“The preoccupation with the GDP, which has become the all-encompassing surrogate for everything with respect to well-being, is wrong,” he (Romanow) said.
By Betty Ann Adam
The unifying force medicare has played in Canada is being eroded by Ottawa’s decision to make health care transfer payments to the provinces without overall national goals attached, former premier Roy Romanow says.
“The federal government is out of the picture and this opens the door to huge disparities. I don’t think that’s the way you build a modern day health care plan and for sure it’s not a way to build a more unified, progressive and strong Canada,” Romanow said after speaking to a public policy conference at the University of Saskatchewan on the future of medicare.
Canada needs a national vision for health care to prevent provinces with greater wealth benefiting from enhanced care while poorer provinces receive less, Romanow said.
“This not only makes a disparate national program, but it raises the prospect of a dis-unifying dimension to Canadian unity, which is always a very important aspect of Canada’s life,” he said.
A country as spread out and diverse as Canada won’t have identical care everywhere, but it should have programs to ensure “roughly similar principles and quality of outcomes as a right of citizenship,” he said.
“I would like to see our premiers generally, take the position of standing up to (Prime Minister Stephen) Harper and saying, ‘Look, we want a federal-provincial conference. We want to talk about these costsdriver factors. We want to see what the new programs are, which can ease the cost and improve our health care, and we want a public debate about it.’ ”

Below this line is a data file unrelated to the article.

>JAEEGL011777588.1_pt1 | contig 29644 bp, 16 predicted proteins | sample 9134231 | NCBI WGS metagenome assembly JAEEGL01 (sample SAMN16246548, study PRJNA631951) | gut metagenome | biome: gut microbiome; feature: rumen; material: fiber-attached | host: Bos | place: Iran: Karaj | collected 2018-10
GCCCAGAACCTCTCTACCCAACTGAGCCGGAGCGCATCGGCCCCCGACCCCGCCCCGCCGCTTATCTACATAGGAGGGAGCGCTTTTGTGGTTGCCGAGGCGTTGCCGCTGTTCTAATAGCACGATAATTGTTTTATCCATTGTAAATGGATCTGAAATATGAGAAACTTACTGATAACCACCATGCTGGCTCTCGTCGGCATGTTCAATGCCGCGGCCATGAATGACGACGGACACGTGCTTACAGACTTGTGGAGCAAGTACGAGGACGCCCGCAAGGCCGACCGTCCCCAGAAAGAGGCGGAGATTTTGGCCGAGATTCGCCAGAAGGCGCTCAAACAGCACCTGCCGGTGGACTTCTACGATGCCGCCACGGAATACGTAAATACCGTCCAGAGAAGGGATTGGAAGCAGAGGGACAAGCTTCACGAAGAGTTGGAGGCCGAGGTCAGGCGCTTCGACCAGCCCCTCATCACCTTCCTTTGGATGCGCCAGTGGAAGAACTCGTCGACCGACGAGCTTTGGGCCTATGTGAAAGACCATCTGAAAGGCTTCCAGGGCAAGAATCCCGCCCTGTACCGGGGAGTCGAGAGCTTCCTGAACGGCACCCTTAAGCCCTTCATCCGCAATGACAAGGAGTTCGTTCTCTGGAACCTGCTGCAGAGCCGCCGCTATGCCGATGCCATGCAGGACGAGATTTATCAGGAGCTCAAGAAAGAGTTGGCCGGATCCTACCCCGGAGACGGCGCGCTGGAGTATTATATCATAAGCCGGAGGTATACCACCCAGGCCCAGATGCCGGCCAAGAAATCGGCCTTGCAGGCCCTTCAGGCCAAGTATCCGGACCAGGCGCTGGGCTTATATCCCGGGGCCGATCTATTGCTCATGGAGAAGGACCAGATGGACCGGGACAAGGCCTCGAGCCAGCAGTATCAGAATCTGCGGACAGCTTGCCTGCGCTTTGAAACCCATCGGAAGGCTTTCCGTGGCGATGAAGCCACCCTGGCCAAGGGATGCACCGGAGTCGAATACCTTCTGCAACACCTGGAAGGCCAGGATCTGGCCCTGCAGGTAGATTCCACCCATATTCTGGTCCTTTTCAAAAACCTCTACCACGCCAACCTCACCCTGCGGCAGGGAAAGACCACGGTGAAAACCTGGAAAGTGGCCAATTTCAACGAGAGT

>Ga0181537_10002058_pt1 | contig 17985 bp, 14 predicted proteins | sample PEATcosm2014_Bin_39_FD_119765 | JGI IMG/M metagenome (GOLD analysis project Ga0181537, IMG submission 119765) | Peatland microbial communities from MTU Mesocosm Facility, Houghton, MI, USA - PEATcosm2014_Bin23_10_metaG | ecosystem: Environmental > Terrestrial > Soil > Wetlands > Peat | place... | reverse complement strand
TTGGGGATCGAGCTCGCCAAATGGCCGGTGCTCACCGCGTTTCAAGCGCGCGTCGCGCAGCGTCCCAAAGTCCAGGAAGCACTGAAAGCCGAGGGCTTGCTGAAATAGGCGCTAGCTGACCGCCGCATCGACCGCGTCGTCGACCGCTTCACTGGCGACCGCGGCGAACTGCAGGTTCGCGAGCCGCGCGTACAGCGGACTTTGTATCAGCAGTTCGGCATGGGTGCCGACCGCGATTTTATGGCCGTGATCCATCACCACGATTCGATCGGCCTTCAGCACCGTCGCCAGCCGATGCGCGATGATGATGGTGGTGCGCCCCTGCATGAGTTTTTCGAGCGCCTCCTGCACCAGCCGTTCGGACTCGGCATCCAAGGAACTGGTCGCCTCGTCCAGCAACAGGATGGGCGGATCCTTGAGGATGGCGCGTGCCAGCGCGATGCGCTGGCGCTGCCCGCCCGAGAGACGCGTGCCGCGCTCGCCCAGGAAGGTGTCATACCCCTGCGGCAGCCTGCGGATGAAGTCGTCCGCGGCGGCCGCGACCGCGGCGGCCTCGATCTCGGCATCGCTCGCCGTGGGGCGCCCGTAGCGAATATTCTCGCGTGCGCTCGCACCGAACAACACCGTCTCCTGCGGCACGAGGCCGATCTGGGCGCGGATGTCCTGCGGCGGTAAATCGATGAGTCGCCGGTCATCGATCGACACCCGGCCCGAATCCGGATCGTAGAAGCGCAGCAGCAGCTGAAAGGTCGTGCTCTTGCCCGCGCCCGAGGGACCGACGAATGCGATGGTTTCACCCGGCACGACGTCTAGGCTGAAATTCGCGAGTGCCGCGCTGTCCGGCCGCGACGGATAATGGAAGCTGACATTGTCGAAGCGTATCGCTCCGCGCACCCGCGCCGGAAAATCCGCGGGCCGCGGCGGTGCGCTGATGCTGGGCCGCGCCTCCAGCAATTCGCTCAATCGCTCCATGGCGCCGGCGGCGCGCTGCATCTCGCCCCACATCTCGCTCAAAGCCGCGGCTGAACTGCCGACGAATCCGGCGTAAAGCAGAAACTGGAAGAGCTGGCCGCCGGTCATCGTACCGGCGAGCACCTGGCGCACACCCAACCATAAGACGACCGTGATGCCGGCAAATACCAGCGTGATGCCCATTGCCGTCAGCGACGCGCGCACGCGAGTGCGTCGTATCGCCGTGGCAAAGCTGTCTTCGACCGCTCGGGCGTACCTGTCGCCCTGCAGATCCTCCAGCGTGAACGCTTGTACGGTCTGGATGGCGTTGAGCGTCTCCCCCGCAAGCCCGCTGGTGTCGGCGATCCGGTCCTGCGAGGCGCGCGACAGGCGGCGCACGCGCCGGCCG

With the federal government “unwilling to take a role for itself ” in shaping medicare, premiers are left “scurrying to innovate,” Romanow said.
“You have 10 premiers, 10 different economies, local circumstances, varying ideologies, how are you going to bring this all together – since the flood of technology and drugs keep coming on stream – in a cohesive, coherent fashion?”
Medicare began 50 years ago with the federal government transferring 50 per cent of health budgets to provinces with conditions that they all agree to similar objectives as to what that funding will achieve.
“Medicare is so central to our national narrative that how we reform it will determine the future nature of our country,” Romanow said.
Ottawa’s decision represents “a very serious loss of direction,” by the federal government, Romanow said.
The federal government’s plan to link health transfers to the GDP places too much weight on the production of goods and services, while ignoring other indicators of quality of life, he said.
The GDP does nothing to measure things like whether the quality of education meets current requirements, whether the environment matters or whether people are so busy they can’t spend time with their families, he said.
“The preoccupation with the GDP, which has become the all-encompassing surrogate for everything with respect to well-being, is wrong,” he said.
The conference was organized by the Canadian Centre for Policy Alternatives, the college of medicine, the department of community health and epidemiology, the Saskatchewan Health Coalition and the Saskatchewan Union of Nurses.
badam AT thestarphoenix.com